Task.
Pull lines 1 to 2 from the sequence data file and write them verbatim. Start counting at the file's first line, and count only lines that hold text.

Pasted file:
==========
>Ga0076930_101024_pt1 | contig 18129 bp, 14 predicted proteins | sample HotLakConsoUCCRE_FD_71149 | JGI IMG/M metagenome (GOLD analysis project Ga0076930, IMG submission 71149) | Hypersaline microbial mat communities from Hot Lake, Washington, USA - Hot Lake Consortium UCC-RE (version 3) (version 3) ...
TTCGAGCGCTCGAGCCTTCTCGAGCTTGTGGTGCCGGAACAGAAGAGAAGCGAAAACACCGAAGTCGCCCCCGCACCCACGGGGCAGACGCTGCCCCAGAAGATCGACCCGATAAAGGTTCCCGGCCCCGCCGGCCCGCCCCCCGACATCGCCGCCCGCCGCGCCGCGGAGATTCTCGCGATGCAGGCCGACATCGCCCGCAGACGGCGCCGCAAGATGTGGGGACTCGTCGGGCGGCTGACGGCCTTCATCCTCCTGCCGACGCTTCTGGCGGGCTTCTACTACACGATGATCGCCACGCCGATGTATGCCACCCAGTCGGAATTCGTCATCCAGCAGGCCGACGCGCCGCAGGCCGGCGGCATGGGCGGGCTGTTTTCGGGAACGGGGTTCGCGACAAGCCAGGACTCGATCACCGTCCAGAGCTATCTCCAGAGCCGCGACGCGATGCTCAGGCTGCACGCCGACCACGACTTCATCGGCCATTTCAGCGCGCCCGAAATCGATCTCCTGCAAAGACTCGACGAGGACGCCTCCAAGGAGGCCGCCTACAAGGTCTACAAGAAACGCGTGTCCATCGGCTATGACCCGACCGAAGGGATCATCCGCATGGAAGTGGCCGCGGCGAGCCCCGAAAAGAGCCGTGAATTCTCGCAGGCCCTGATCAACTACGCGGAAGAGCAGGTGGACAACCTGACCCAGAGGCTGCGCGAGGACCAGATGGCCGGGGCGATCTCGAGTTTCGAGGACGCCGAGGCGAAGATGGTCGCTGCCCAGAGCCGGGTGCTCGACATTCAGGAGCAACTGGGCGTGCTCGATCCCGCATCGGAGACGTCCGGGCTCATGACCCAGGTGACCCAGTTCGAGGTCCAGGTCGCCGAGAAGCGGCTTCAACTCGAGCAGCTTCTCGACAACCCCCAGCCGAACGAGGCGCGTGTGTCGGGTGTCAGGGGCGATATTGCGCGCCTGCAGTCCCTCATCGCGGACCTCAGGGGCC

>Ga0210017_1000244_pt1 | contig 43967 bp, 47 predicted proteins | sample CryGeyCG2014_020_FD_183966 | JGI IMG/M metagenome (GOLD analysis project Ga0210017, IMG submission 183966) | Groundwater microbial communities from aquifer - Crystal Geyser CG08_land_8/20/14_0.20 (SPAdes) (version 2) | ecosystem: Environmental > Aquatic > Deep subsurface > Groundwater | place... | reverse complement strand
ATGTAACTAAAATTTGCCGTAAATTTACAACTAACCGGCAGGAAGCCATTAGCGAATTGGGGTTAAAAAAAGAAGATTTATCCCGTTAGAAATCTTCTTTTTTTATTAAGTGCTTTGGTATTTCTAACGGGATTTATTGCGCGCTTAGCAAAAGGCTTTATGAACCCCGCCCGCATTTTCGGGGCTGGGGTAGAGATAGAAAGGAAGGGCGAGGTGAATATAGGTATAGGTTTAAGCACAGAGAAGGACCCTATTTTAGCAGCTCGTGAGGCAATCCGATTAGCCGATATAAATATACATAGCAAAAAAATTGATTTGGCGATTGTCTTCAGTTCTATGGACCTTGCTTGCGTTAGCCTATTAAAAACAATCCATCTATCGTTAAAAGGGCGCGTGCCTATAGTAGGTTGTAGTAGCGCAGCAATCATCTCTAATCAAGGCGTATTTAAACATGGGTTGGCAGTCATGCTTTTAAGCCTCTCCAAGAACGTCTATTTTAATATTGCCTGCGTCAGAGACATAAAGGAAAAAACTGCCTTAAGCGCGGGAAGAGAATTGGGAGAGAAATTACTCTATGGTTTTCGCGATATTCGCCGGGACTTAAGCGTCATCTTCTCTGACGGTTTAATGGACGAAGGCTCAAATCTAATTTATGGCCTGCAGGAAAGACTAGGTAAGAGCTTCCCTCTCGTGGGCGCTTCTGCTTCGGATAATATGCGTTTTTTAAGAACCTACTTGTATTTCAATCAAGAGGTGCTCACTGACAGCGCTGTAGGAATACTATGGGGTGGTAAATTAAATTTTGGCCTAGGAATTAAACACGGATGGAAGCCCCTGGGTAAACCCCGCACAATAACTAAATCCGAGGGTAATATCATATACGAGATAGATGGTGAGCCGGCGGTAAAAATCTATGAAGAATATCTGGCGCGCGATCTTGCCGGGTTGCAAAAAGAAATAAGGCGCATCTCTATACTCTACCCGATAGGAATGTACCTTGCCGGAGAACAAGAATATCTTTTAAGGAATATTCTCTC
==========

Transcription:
>Ga0076930_101024_pt1 | contig 18129 bp, 14 predicted proteins | sample HotLakConsoUCCRE_FD_71149 | JGI IMG/M metagenome (GOLD analysis project Ga0076930, IMG submission 71149) | Hypersaline microbial mat communities from Hot Lake, Washington, USA - Hot Lake Consortium UCC-RE (version 3) (version 3) ...
TTCGAGCGCTCGAGCCTTCTCGAGCTTGTGGTGCCGGAACAGAAGAGAAGCGAAAACACCGAAGTCGCCCCCGCACCCACGGGGCAGACGCTGCCCCAGAAGATCGACCCGATAAAGGTTCCCGGCCCCGCCGGCCCGCCCCCCGACATCGCCGCCCGCCGCGCCGCGGAGATTCTCGCGATGCAGGCCGACATCGCCCGCAGACGGCGCCGCAAGATGTGGGGACTCGTCGGGCGGCTGACGGCCTTCATCCTCCTGCCGACGCTTCTGGCGGGCTTCTACTACACGATGATCGCCACGCCGATGTATGCCACCCAGTCGGAATTCGTCATCCAGCAGGCCGACGCGCCGCAGGCCGGCGGCATGGGCGGGCTGTTTTCGGGAACGGGGTTCGCGACAAGCCAGGACTCGATCACCGTCCAGAGCTATCTCCAGAGCCGCGACGCGATGCTCAGGCTGCACGCCGACCACGACTTCATCGGCCATTTCAGCGCGCCCGAAATCGATCTCCTGCAAAGACTCGACGAGGACGCCTCCAAGGAGGCCGCCTACAAGGTCTACAAGAAACGCGTGTCCATCGGCTATGACCCGACCGAAGGGATCATCCGCATGGAAGTGGCCGCGGCGAGCCCCGAAAAGAGCCGTGAATTCTCGCAGGCCCTGATCAACTACGCGGAAGAGCAGGTGGACAACCTGACCCAGAGGCTGCGCGAGGACCAGATGGCCGGGGCGATCTCGAGTTTCGAGGACGCCGAGGCGAAGATGGTCGCTGCCCAGAGCCGGGTGCTCGACATTCAGGAGCAACTGGGCGTGCTCGATCCCGCATCGGAGACGTCCGGGCTCATGACCCAGGTGACCCAGTTCGAGGTCCAGGTCGCCGAGAAGCGGCTTCAACTCGAGCAGCTTCTCGACAACCCCCAGCCGAACGAGGCGCGTGTGTCGGGTGTCAGGGGCGATATTGCGCGCCTGCAGTCCCTCATCGCGGACCTCAGGGGCC